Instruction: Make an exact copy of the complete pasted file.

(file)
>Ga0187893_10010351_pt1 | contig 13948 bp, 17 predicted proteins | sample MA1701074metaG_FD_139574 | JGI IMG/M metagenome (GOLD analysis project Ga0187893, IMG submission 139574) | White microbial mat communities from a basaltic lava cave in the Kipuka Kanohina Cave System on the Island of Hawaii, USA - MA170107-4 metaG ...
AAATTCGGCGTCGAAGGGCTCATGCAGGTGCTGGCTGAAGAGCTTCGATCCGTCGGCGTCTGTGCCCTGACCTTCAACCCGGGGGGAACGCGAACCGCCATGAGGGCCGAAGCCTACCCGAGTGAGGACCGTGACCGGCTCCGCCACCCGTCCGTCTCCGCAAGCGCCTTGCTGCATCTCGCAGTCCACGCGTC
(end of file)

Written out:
>Ga0187893_10010351_pt1 | contig 13948 bp, 17 predicted proteins | sample MA1701074metaG_FD_139574 | JGI IMG/M metagenome (GOLD analysis project Ga0187893, IMG submission 139574) | White microbial mat communities from a basaltic lava cave in the Kipuka Kanohina Cave System on the Island of Hawaii, USA - MA170107-4 metaG ...
AAATTCGGCGTCGAAGGGCTCATGCAGGTGCTGGCTGAAGAGCTTCGATCCGTCGGCGTCTGTGCCCTGACCTTCAACCCGGGGGGAACGCGAACCGCCATGAGGGCCGAAGCCTACCCGAGTGAGGACCGTGACCGGCTCCGCCACCCGTCCGTCTCCGCAAGCGCCTTGCTGCATCTCGCAGTCCACGCGTC